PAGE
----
By Rick Langenberg:
The cameras will soon roll again in Green Mountain Falls in the form of live recordings of local meetings through the Internet, a practice that has already led to a walkout protest. But at the same time, the issue of “live streaming” broadcasts, in which viewers can observe meetings first-hand by accessing their computers or I-phones, continues to generate verbal sparks in this mountain community.
In a compromise move, the elected leaders last week agreed to compile a resolution outlining their policies regarding public audio/video recordings of meetings. And unless the city mans the cameras or controls the system, these broadcasts won’t be part of the official town record. The controversy over this live streaming situation prompted three elected leaders to hastily depart a previous meeting in mid-September in protest, forcing the cancellation of the session.
The dissenting board of trustee members stated that they objected to the commercialization and editing of these recordings. At issue is USTREAM, a service that uses advertising to generate revenue. Producers of the service put up the video stream through a camera and it is broadcast on the Internet. Users, though, have to pay not to see the advertising during the broadcast, a fact that outraged a few trustee members. But during a lengthy discussion last week, the practice of live video and audio Internet-related recordings received strong support from civic leaders. In fact, several residents accused the council dissenters of displaying unprofessional behavior and refusing to deal with modern-day technological realities. “You can’t tell someone they can’t do this,” said Mayor Lorrie Worthey, who noted that citizens can record local meetings open to the public. However, several council members continued to raise questions about the live streaming practice. One trustee even commented that if citizens really want to know what is going on in their community, then the solution is simple: attend meetings. “It is really best, if you come down here,” said Trustee Ralph LoCosio. Questions arose regarding using these recordings as the official public record. Most council members stated that they want more control over these live broadcasts. “We have to look out for ourselves,” said Trustee Jane Newberry, who offered to compile new rules governing this practice. She expressed concerns over violating the Sunshine Law, with edited recordings. “I have no trouble doing it, if the town controls it,” said Howard Price, one of the trustees who walked out in protest of what he referred to as turning town meetings into profit ventures for certain individuals. “I would consider something if there are no commercials. I want to do what is best for the town,” explained Price.
However, several residents asked about the difference between individuals recording a meeting through a live streaming system, or media representatives who often take regular photos and use tape recorders and publish or post advertisements. Michael Lohman, a board member of the Ute Pass Triangle Chamber of Commerce, stated that the recording of meetings is protected by the constitution. “You guys don’t have a choice,” said Lohman. He urged the council to research ways to use this technology to their betterment and to “control your destiny.” Several other residents said the live streaming would help increase awareness of the town hall activities. One local resident has already offered to make a $1,000 donation to help make the system a reality. The producers of the live streaming system used in GMF apologized for the controversy. According to Joyland Church Pastor Larry McKnight, the live streaming broadcasts were done more as an extension of recordings done at the church facility, which is shared by the GMF government as a temporary town hall. “It was just an offer,” said McKnight. “It was free.” Doug Estrada, who runs the equipment, referred to the recent recordings as a starting point. He said this particular USTREAM service, which does post advertisements, was used due to the minimal costs involved. According to Estrada, this live streaming technology is on the cutting edge. He cited the recent USA Pro Cycling race, featuring a major sprint through Woodland Park and Teller County, as a prime example of how this system was accessed by many viewers and race spectators. He said a number of possibilities existed for the town of Green Mountain Falls. “Find a service and create your own TV station,” said Estrada, when outlining the possibilities for GMF. The broadcast producer vowed to investigate different options for the town. He said other towns, such as Cripple Creek and Woodland Park, do have commercial-free Internet broadcasts, but they have to pay more money.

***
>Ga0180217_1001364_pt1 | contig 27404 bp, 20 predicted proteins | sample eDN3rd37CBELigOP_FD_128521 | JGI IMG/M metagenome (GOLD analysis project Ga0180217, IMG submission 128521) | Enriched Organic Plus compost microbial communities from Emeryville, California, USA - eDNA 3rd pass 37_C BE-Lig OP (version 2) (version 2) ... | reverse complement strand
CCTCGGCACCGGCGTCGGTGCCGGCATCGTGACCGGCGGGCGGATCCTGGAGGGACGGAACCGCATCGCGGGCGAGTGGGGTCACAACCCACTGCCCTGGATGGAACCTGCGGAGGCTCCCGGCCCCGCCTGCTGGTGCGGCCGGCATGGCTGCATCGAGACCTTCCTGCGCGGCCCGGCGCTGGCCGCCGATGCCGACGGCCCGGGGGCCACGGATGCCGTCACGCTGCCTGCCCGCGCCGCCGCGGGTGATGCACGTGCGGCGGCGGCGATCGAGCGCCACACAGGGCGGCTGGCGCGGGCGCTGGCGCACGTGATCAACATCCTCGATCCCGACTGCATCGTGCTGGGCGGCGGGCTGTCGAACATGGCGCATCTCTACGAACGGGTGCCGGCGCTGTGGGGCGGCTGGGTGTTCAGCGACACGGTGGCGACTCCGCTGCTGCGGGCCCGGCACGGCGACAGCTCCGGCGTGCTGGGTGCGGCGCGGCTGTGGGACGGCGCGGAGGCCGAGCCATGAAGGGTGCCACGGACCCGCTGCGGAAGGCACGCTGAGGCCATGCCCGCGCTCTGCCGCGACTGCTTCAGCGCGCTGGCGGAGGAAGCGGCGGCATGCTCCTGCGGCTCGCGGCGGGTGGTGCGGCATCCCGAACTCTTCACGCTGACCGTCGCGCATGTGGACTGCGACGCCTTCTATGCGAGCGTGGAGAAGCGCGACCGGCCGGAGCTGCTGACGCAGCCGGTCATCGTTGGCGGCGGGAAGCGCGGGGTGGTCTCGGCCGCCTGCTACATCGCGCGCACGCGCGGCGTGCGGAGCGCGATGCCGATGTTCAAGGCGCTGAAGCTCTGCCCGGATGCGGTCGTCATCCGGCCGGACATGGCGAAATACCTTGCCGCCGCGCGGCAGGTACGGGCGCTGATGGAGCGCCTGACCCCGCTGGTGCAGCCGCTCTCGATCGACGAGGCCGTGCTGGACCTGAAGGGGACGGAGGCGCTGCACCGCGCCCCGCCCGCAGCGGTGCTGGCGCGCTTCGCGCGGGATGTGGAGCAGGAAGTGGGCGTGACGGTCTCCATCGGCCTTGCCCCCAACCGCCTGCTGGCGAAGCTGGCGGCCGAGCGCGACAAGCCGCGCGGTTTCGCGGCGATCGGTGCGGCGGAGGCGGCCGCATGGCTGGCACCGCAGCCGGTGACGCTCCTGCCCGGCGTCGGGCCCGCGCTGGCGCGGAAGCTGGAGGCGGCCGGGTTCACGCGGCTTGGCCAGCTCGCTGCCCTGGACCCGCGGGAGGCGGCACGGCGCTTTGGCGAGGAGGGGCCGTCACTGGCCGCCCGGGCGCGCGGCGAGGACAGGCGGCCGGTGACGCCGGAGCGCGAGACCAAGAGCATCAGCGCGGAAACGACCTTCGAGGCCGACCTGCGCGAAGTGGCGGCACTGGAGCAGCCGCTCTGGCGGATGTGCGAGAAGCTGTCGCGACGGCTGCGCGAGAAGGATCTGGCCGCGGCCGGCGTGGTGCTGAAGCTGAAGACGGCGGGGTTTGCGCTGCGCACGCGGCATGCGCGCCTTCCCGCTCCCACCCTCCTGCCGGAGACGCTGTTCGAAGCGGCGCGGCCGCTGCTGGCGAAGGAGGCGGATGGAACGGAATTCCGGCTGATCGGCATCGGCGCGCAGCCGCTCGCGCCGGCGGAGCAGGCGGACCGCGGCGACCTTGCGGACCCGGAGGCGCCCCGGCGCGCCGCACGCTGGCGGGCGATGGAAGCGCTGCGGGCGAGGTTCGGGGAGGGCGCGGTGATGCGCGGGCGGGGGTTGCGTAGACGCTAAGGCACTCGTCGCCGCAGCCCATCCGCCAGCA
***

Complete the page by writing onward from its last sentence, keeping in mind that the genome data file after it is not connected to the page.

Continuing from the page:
The trustees agreed to have Newberry craft a resolution. Many elected leaders favored a measure adopted by the city of Pagosa Springs, outlining the dos and don’ts of live video and audio broadcasts of meetings. It gives citizens and businesses the right to record these sessions, but stipulates certain rules and makes it clear that these recordings don’t constitute the official record of these meetings.